Because art is a difficult thing to price, art farmers bring freshly harvested works to museums rather than selling them in grove-side stands. Corral visually edible art exhibitions all in one convenient location with today's Groupon to the Contemporary Art Center of Virginia on Parks Avenue. Choose between the following options:
- For $20, you get an individual one-year membership (a $50 value). Members receive, among other benefits, unlimited admission to the museum, invitations to members-only events, discounts in the museum shop, and discounts for classes.
- For $30, you get a one-year standard household membership for two adults and dependents under 18 years old (a $65 value). Membership benefits are identical to those of the individual membership.
The CAC is a non-profit art institute where creative acts of painting, photography, sculpture, and video assemble to tickle intellects and inspire imaginations. Current exhibits include sculptor John R. G. Roth's dreamlike dioramas and complex models, as well as Heidi Fowler>>Re:USE, the Virginia-based painter's works modeled after photographs shot from her car. Starting February 10, 2011, Marc Sijan's Ultra-Realistic Sculpture will be on site. The sculpture recreates a person's every pore, wrinkle, and scar, forming a remarkably natural figure ready to come to life and start selling lottery tickets at any minute.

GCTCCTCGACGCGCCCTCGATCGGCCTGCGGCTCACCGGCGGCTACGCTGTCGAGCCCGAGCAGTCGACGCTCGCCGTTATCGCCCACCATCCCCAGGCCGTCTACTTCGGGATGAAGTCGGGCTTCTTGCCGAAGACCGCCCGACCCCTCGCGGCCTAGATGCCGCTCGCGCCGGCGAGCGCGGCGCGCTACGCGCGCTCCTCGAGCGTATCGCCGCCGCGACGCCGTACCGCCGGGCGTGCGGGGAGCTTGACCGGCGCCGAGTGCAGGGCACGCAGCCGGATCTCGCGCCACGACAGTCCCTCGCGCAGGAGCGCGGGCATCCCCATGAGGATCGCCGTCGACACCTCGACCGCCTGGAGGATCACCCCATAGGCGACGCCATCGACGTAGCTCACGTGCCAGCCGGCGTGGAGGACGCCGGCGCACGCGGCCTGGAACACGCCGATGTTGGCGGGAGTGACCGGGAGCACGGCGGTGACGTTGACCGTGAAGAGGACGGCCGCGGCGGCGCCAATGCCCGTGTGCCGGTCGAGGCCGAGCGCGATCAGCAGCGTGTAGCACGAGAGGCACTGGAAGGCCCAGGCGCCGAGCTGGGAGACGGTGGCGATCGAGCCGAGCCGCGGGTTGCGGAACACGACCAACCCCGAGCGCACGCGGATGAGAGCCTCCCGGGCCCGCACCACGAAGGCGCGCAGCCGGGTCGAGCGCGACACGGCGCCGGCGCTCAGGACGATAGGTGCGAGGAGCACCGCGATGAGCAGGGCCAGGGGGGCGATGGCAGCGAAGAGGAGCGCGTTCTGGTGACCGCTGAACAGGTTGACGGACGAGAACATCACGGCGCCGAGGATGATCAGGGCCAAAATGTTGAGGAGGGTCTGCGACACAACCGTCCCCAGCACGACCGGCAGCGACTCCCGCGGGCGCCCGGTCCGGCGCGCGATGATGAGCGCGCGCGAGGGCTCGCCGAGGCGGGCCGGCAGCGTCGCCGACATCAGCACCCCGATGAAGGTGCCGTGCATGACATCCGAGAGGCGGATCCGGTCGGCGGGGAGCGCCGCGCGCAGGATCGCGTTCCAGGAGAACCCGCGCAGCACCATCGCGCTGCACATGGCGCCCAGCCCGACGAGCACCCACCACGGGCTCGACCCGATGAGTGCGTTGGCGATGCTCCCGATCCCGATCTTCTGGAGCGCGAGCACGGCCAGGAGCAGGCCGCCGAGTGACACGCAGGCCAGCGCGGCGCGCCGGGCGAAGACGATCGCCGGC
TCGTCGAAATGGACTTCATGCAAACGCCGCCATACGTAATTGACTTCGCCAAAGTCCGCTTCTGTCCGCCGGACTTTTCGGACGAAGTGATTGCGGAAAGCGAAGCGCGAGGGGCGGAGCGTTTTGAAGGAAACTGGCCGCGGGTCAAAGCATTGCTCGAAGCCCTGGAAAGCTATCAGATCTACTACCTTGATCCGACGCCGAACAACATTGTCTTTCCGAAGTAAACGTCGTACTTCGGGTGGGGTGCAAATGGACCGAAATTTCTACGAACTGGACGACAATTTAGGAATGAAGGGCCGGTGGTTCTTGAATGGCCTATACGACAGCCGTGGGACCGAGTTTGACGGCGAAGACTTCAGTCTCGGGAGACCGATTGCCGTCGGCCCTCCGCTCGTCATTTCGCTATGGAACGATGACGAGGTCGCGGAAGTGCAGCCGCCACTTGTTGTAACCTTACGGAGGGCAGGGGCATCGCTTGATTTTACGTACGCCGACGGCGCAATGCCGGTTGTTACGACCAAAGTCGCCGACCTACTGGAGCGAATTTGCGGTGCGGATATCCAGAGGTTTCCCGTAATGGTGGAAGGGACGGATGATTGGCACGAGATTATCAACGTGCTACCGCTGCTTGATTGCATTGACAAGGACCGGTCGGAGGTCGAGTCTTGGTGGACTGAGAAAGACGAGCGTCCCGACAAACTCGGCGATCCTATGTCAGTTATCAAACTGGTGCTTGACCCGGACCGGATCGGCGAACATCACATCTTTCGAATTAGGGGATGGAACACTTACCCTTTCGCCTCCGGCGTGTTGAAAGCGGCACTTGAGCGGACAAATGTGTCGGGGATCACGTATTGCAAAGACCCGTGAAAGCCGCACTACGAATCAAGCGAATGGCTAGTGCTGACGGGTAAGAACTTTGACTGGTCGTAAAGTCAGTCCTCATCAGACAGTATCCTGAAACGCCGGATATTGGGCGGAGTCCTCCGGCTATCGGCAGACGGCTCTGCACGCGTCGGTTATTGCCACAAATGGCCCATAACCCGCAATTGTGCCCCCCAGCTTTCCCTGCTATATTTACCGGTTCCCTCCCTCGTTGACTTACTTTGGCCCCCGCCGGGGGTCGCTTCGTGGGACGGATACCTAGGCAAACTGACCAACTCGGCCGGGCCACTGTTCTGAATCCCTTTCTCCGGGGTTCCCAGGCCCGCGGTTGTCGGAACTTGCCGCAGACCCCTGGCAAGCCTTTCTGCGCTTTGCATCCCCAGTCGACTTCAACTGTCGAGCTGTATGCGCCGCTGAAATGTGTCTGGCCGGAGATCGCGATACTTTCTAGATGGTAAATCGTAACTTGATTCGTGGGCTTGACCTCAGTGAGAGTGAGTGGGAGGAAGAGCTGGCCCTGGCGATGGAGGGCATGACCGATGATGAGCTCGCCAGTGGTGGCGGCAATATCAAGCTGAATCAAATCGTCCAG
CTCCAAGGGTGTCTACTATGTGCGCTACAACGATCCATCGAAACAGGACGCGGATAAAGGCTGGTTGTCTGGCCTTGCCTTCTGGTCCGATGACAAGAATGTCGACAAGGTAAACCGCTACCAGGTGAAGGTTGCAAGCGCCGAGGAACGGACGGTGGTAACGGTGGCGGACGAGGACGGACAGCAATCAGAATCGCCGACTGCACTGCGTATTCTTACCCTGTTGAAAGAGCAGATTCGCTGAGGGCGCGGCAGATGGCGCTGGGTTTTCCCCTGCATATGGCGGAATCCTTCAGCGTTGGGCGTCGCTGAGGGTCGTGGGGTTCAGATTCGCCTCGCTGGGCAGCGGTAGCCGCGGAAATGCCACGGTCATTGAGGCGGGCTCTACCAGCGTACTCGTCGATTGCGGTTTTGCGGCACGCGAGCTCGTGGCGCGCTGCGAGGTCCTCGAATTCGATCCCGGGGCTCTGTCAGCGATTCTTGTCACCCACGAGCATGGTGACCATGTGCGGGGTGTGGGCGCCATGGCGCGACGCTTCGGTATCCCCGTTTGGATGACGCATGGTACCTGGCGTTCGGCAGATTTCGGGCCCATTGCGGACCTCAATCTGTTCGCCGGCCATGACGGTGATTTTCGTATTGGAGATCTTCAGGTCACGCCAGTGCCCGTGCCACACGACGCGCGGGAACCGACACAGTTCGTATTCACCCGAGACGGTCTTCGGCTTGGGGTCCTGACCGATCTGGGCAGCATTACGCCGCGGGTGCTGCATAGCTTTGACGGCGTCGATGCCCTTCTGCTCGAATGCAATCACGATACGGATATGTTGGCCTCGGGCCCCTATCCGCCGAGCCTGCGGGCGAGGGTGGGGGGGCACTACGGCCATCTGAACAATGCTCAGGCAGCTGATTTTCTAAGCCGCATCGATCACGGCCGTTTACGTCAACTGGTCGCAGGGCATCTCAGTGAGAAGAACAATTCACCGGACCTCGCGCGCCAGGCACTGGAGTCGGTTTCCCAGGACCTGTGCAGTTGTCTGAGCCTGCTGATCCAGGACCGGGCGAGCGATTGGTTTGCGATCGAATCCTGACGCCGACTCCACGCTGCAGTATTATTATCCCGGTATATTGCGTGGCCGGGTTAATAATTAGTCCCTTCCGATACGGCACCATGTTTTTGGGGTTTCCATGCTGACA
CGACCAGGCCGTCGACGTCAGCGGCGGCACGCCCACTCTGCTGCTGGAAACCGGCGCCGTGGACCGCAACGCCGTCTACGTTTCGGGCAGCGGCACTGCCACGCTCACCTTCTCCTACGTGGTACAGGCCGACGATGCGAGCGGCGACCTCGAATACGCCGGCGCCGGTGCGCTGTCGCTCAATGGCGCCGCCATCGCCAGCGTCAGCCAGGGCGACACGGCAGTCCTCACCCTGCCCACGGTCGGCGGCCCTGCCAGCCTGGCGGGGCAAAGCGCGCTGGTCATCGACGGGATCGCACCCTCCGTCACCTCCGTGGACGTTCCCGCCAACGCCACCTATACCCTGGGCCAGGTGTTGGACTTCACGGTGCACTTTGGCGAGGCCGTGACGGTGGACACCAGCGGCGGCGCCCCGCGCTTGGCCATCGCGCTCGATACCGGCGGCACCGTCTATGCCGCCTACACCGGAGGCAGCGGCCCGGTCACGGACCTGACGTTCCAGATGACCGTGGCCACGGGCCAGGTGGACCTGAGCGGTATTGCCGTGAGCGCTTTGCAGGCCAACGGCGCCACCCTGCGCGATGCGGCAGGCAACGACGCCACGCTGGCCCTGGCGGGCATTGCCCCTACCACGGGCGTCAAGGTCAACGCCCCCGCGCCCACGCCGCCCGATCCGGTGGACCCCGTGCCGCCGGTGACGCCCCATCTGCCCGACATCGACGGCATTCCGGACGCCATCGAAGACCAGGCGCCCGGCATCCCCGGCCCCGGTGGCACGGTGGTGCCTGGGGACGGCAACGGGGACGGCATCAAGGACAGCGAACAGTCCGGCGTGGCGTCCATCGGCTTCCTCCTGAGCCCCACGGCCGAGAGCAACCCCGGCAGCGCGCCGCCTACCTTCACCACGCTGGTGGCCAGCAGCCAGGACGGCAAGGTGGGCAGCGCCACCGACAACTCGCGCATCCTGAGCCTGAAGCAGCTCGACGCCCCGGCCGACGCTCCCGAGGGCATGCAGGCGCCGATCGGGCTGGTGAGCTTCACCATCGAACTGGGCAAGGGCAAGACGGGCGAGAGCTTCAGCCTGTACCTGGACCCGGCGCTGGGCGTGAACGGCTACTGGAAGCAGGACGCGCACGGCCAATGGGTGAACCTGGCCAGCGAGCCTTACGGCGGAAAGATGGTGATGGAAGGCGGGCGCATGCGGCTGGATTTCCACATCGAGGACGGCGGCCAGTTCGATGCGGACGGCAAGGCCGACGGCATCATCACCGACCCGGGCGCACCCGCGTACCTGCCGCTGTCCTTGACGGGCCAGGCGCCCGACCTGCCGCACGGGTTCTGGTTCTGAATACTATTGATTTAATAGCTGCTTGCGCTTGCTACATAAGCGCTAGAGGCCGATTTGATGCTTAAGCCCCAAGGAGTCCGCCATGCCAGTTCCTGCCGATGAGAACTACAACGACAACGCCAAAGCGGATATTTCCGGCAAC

For visitors more interested in creating than contemplating, the CAC offers fun and instructive studio classes and workshops for adults, teens, and children (members receive a $15 discount). There are members-only Master Classes, wherein members meet an artist whose work is on display at the museum and complete a project that relates to his or her work. Whether you want to shake a painty hand, take a bite out of an oil-painted peach, browse in the museum shop, or explore and transcend the boundaries of modern art and its ability to communicate narratives about the human experience, a CAC membership is a superb step.
- Titled "Heidi Fowler>>Re:USE," Fowler's exhibit includes numerous serene and beautiful landscape paintings produced with such untraditional and unexpected materials as junk mail, work shirts and phone book pages. She also uses such unusual materials as egg cartons and bottle caps, underscoring her interest in preserving the environment while at the same time creating images that focus on the way modern technology often interrupts the aesthetics of the natural world. – Mark St. John Erickson, Daily Press